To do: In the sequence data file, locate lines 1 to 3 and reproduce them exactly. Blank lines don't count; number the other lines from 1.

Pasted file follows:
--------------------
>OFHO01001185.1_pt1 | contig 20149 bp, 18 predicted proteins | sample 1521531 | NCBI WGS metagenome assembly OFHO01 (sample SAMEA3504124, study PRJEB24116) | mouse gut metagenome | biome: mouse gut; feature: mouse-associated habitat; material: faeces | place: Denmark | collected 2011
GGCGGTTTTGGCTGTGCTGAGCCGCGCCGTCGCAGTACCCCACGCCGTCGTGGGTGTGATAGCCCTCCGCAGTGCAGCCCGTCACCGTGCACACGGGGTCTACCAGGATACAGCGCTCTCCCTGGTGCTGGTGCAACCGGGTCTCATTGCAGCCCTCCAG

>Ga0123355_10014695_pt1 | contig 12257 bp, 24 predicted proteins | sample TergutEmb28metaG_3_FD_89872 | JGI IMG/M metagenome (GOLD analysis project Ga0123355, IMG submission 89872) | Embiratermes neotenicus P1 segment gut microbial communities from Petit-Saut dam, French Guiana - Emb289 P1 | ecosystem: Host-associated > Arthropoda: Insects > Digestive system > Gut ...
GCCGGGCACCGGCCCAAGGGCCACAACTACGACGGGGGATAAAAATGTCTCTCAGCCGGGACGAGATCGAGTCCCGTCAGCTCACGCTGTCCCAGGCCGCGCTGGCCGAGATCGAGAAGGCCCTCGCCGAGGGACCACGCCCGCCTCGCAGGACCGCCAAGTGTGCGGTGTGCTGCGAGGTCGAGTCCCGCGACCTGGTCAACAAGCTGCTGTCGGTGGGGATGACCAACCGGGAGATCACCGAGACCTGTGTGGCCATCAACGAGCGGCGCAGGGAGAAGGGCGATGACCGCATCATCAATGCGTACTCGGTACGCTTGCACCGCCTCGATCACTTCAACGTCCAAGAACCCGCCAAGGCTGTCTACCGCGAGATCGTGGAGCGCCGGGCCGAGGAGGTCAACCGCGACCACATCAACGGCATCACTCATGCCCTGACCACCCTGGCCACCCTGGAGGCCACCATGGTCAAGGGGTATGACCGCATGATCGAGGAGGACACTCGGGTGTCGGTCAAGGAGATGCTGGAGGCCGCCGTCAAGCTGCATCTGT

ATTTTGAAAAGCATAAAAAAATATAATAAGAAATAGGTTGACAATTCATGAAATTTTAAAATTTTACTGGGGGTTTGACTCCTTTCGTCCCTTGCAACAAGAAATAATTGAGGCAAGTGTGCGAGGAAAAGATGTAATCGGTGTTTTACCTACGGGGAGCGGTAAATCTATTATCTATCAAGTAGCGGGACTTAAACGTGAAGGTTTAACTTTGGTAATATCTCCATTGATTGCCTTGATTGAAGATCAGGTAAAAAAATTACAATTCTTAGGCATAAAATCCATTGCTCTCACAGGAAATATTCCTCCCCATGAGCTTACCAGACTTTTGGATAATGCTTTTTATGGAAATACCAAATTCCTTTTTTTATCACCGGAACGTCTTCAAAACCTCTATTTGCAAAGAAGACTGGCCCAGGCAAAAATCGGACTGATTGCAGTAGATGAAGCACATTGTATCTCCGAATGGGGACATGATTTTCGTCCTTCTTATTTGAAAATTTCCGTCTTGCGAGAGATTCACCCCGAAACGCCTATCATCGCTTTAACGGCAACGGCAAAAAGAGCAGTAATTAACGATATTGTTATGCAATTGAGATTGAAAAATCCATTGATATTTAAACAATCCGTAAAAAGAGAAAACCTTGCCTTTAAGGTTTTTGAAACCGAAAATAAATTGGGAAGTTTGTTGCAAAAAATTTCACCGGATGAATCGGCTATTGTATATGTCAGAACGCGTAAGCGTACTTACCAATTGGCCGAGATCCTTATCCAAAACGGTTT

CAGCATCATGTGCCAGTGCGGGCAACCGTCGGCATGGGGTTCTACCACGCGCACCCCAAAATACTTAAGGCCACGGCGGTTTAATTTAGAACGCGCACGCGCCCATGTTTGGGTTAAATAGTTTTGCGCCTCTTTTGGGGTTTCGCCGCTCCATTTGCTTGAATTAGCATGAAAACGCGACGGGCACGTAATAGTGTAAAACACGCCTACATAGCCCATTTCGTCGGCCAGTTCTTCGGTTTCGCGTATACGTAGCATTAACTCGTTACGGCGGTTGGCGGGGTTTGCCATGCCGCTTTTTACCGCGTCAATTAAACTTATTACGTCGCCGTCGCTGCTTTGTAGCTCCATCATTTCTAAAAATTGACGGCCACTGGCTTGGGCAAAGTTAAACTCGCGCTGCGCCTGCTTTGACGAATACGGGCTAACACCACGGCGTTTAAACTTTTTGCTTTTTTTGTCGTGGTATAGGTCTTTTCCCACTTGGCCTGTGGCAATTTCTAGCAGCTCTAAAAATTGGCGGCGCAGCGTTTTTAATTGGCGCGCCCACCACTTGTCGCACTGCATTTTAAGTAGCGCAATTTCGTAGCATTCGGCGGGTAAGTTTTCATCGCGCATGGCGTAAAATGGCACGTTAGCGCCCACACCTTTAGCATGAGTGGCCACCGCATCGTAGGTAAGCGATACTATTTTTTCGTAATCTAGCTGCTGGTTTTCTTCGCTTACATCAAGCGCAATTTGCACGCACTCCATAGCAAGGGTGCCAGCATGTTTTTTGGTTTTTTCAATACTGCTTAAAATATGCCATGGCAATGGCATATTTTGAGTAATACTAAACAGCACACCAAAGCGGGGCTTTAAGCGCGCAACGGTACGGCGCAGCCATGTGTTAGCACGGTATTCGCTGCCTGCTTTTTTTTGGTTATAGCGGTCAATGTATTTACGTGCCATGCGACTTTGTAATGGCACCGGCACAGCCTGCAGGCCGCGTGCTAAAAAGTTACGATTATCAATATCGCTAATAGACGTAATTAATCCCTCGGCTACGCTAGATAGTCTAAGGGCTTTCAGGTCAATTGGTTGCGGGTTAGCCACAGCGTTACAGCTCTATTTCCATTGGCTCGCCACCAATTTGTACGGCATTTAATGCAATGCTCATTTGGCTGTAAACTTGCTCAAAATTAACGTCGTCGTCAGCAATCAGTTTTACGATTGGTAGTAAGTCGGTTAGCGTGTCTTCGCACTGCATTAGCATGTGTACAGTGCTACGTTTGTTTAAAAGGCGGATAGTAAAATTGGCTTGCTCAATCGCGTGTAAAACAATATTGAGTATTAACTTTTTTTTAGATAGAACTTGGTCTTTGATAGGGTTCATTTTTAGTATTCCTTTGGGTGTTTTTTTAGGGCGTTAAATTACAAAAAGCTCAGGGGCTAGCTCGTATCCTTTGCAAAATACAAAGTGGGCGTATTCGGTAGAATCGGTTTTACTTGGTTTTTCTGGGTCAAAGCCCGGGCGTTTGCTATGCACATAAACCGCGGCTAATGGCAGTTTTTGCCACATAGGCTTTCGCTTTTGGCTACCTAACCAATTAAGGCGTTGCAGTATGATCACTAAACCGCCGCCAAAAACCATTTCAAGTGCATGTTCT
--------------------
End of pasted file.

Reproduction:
>OFHO01001185.1_pt1 | contig 20149 bp, 18 predicted proteins | sample 1521531 | NCBI WGS metagenome assembly OFHO01 (sample SAMEA3504124, study PRJEB24116) | mouse gut metagenome | biome: mouse gut; feature: mouse-associated habitat; material: faeces | place: Denmark | collected 2011
GGCGGTTTTGGCTGTGCTGAGCCGCGCCGTCGCAGTACCCCACGCCGTCGTGGGTGTGATAGCCCTCCGCAGTGCAGCCCGTCACCGTGCACACGGGGTCTACCAGGATACAGCGCTCTCCCTGGTGCTGGTGCAACCGGGTCTCATTGCAGCCCTCCAG

>Ga0123355_10014695_pt1 | contig 12257 bp, 24 predicted proteins | sample TergutEmb28metaG_3_FD_89872 | JGI IMG/M metagenome (GOLD analysis project Ga0123355, IMG submission 89872) | Embiratermes neotenicus P1 segment gut microbial communities from Petit-Saut dam, French Guiana - Emb289 P1 | ecosystem: Host-associated > Arthropoda: Insects > Digestive system > Gut ...